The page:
Thursday, October 7, 2010
It's the Veins, Not the Finger
The veins aren't right. While most visitors to Milan talk about the propriety of Maurizio Cattelan's white marble sculpture of a huge hand with an upward pointing middle finger, it's the veins that are troubling. Right now, the controversial work of art sits in the Piazza d' Affairi, just outside of the Milan Stock exchange. The connotation of irreverence somehow seems to fit a bourse.
The object of concern has an official name, L.O.V.E. The street name is "The Middle Finger". Some think the "bird" depiction should find a permanent home in Milan, others think not. The latter critics opine that the vulgarity of Cattelan's piece impugns all of Italian art. The artist's most famous work, La Nona Ora (The Ninth Hour) in which Pope John Paul II is hit by a meteorite
is no less troubling. Nonetheless, it sold for $3M. Mmm, a pope hit by a meteorite. You have to wonder what goes on in Mr. Cattelan's mind.
Maurizio celebrated his 50th birthday on September 21. Born in Padova, he's a satirist, of the first order. Other seemingly outrageous experiments have included convincing Emmanuel Perrotin to spend a month dressed as a pink phallus, erecting a full sized Hollywood sign over a rubbish dump in Palermo and his Par Peur de l'Amour. (Not Afraid of Love) This creation of an elephant in a Ku Klux Klan uniform sold for $2.7M.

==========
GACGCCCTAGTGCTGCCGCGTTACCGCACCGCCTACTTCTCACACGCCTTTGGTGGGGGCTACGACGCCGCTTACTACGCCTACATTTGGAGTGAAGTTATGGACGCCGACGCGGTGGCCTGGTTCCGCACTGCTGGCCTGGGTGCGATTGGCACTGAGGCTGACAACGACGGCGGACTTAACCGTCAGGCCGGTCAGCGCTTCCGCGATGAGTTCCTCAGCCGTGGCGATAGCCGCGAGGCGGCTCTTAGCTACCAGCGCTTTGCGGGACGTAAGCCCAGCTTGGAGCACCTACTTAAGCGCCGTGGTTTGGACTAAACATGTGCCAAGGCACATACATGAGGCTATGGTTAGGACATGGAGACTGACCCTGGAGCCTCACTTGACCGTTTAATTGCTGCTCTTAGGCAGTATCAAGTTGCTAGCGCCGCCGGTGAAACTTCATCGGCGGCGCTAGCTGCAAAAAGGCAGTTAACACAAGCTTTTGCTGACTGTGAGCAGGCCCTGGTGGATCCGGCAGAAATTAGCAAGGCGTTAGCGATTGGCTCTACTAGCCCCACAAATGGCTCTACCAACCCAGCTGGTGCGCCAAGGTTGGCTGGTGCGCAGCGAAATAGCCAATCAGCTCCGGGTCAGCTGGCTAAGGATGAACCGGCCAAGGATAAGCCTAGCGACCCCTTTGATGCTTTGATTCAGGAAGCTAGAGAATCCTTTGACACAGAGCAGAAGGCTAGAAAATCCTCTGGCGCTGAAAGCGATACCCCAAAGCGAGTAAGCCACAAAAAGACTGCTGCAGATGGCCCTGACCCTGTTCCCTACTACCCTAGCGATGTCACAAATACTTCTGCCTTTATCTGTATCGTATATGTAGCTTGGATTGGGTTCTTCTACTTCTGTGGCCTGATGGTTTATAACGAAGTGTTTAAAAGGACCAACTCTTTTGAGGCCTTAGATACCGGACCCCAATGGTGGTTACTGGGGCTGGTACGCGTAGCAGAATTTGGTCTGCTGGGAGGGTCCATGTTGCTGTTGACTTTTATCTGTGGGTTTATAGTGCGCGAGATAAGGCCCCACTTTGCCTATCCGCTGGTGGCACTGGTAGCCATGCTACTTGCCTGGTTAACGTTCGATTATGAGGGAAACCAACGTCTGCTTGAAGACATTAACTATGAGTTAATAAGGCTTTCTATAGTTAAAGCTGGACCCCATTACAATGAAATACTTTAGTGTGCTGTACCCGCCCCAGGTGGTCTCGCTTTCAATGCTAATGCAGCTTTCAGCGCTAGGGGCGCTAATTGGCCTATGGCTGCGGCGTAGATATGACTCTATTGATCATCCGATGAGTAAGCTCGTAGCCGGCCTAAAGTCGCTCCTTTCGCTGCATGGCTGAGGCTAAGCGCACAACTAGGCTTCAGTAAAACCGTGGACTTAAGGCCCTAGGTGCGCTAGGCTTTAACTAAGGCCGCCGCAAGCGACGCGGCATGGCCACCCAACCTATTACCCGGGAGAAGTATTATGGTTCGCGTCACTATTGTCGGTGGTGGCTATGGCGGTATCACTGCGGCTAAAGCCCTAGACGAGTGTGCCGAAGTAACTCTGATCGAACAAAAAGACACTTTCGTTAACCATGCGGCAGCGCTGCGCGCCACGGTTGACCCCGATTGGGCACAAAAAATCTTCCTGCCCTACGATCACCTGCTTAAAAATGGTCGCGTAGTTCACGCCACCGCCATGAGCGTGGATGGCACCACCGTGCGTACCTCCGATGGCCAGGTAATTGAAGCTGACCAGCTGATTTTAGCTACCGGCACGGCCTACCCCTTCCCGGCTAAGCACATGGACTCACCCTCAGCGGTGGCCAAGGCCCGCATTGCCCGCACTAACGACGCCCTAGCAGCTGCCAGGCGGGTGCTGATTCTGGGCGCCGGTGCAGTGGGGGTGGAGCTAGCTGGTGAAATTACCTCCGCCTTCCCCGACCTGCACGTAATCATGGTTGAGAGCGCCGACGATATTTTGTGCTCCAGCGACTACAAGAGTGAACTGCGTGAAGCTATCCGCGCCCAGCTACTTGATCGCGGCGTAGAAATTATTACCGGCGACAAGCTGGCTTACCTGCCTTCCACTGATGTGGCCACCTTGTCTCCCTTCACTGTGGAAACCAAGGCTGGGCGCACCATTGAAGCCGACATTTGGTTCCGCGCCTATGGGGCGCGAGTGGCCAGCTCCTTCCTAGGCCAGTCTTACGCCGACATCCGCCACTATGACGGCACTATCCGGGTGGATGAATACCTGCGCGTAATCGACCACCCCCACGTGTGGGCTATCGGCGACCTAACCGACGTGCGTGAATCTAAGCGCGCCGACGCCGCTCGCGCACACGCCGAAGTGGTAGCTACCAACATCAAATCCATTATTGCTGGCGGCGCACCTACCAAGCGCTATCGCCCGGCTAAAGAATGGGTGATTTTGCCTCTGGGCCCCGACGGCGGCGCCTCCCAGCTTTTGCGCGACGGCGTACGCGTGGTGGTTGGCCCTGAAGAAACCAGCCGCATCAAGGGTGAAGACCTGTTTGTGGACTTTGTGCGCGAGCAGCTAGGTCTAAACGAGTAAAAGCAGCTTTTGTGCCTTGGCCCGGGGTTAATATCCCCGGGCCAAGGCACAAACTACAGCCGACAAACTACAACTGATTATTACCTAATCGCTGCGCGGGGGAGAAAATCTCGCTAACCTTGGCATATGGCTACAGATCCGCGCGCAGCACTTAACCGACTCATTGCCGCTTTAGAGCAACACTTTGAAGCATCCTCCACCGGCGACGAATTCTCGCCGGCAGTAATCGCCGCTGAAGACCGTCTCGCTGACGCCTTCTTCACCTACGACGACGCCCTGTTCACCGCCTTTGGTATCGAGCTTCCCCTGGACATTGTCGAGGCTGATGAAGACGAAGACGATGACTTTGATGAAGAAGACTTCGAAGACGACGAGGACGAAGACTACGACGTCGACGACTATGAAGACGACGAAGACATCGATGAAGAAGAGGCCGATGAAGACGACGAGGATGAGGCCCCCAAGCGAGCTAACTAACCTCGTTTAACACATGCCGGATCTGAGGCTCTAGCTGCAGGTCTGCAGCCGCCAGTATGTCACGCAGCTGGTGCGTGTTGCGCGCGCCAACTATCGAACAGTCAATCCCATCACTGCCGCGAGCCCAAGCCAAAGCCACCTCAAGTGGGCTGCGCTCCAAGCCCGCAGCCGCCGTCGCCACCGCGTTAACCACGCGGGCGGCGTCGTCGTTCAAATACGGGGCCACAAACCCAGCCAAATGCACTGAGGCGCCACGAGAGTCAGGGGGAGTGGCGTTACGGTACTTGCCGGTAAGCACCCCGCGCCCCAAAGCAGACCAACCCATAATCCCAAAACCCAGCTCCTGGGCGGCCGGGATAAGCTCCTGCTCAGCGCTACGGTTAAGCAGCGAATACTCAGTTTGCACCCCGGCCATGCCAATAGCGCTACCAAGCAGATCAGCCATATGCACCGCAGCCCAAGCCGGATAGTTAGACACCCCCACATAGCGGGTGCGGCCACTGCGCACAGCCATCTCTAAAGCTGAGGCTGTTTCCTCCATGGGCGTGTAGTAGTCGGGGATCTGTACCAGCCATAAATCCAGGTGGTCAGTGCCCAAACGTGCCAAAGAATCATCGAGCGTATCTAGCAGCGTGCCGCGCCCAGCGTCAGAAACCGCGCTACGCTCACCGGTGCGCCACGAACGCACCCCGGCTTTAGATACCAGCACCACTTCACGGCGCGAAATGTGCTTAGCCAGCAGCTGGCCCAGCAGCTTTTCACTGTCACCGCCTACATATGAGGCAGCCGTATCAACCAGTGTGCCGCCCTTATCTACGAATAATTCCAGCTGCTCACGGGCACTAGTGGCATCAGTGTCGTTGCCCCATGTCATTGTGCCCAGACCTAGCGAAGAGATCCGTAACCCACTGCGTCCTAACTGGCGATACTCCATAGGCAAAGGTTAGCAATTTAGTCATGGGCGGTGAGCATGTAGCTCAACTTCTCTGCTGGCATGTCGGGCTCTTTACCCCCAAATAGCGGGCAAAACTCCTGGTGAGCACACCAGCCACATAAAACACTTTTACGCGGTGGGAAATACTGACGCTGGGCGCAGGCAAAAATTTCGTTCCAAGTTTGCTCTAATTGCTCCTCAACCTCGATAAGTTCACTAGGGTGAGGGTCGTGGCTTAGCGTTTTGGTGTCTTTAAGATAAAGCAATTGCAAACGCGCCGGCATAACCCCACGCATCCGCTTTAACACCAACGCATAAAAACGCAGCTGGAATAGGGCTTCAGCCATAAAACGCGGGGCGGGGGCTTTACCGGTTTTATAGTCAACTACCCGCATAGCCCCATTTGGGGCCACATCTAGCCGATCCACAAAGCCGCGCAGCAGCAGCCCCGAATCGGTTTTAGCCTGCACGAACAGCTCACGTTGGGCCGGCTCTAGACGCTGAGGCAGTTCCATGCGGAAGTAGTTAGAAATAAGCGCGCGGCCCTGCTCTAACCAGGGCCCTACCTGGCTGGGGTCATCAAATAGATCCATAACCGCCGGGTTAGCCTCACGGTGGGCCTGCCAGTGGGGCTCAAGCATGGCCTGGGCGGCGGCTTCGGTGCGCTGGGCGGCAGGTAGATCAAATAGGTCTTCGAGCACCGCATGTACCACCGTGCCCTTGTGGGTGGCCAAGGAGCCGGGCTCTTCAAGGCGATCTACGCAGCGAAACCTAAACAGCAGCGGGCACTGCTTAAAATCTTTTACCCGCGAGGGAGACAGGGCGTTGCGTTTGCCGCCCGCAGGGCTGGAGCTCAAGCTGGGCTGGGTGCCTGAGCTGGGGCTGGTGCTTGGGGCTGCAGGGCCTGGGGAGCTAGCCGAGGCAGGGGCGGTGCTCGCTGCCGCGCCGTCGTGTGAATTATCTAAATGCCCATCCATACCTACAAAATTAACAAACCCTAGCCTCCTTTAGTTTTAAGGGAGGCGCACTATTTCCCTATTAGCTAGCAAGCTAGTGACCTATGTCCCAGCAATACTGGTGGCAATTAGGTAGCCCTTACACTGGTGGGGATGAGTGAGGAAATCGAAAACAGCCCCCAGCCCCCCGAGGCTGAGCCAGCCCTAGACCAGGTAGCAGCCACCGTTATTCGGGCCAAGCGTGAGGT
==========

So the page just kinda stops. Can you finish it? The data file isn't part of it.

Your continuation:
But its the protruding, full veins on the back of the hand of The Middle Finger which make the sculpture so dramatic. Sure, the finger is what it is, but in Italy hand gestures, facial grimaces and all sorts of other symbolic hippity hop are de rigueur. The veins, though, they depict passion, pressure, anger, intensity and heat. Try it, hold your hand out and extend your middle finger. NO VEINS, the blood drains out of these passive conduits with the extension of the arm and the flexion of the wrist. Its the unphysiologic sight of those veins, which gives L.O.V.E. an unsettling intensity. The fact that the veins are sooo filled with blood, hot blood, gives the sculpture its character. Forget the finger, it's the veins.
So it goes...